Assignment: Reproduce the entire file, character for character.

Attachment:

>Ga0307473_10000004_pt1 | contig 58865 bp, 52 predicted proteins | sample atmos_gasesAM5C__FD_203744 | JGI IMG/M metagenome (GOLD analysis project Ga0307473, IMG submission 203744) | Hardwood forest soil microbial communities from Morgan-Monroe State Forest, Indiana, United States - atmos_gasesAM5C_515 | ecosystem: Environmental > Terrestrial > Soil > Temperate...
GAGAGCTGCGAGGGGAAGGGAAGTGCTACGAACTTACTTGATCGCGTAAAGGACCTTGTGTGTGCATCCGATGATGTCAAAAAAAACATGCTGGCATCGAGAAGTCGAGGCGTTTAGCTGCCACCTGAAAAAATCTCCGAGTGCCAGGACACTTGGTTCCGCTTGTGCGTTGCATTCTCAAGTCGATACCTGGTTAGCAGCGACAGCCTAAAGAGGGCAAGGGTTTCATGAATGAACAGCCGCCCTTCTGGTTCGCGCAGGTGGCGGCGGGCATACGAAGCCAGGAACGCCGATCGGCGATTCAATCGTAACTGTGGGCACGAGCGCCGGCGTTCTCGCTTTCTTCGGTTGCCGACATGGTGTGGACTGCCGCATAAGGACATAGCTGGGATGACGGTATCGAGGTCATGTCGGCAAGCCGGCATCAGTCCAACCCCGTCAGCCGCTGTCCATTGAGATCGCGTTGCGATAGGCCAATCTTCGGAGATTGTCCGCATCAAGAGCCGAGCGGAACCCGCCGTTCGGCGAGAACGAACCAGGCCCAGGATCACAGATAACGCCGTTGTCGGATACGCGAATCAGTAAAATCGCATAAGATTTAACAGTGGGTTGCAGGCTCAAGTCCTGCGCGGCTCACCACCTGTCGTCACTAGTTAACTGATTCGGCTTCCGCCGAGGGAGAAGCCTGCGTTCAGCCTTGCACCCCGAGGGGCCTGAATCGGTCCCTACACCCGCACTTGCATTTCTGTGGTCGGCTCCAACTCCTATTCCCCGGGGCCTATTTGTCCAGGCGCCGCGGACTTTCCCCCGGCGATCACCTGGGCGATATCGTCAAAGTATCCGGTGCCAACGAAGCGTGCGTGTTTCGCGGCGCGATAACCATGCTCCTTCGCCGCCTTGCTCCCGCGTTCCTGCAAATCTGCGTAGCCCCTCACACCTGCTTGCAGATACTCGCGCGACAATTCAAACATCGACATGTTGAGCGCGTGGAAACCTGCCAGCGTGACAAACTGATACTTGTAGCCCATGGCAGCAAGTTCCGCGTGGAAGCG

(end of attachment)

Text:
>Ga0307473_10000004_pt1 | contig 58865 bp, 52 predicted proteins | sample atmos_gasesAM5C__FD_203744 | JGI IMG/M metagenome (GOLD analysis project Ga0307473, IMG submission 203744) | Hardwood forest soil microbial communities from Morgan-Monroe State Forest, Indiana, United States - atmos_gasesAM5C_515 | ecosystem: Environmental > Terrestrial > Soil > Temperate...
GAGAGCTGCGAGGGGAAGGGAAGTGCTACGAACTTACTTGATCGCGTAAAGGACCTTGTGTGTGCATCCGATGATGTCAAAAAAAACATGCTGGCATCGAGAAGTCGAGGCGTTTAGCTGCCACCTGAAAAAATCTCCGAGTGCCAGGACACTTGGTTCCGCTTGTGCGTTGCATTCTCAAGTCGATACCTGGTTAGCAGCGACAGCCTAAAGAGGGCAAGGGTTTCATGAATGAACAGCCGCCCTTCTGGTTCGCGCAGGTGGCGGCGGGCATACGAAGCCAGGAACGCCGATCGGCGATTCAATCGTAACTGTGGGCACGAGCGCCGGCGTTCTCGCTTTCTTCGGTTGCCGACATGGTGTGGACTGCCGCATAAGGACATAGCTGGGATGACGGTATCGAGGTCATGTCGGCAAGCCGGCATCAGTCCAACCCCGTCAGCCGCTGTCCATTGAGATCGCGTTGCGATAGGCCAATCTTCGGAGATTGTCCGCATCAAGAGCCGAGCGGAACCCGCCGTTCGGCGAGAACGAACCAGGCCCAGGATCACAGATAACGCCGTTGTCGGATACGCGAATCAGTAAAATCGCATAAGATTTAACAGTGGGTTGCAGGCTCAAGTCCTGCGCGGCTCACCACCTGTCGTCACTAGTTAACTGATTCGGCTTCCGCCGAGGGAGAAGCCTGCGTTCAGCCTTGCACCCCGAGGGGCCTGAATCGGTCCCTACACCCGCACTTGCATTTCTGTGGTCGGCTCCAACTCCTATTCCCCGGGGCCTATTTGTCCAGGCGCCGCGGACTTTCCCCCGGCGATCACCTGGGCGATATCGTCAAAGTATCCGGTGCCAACGAAGCGTGCGTGTTTCGCGGCGCGATAACCATGCTCCTTCGCCGCCTTGCTCCCGCGTTCCTGCAAATCTGCGTAGCCCCTCACACCTGCTTGCAGATACTCGCGCGACAATTCAAACATCGACATGTTGAGCGCGTGGAAACCTGCCAGCGTGACAAACTGATACTTGTAGCCCATGGCAGCAAGTTCCGCGTGGAAGCG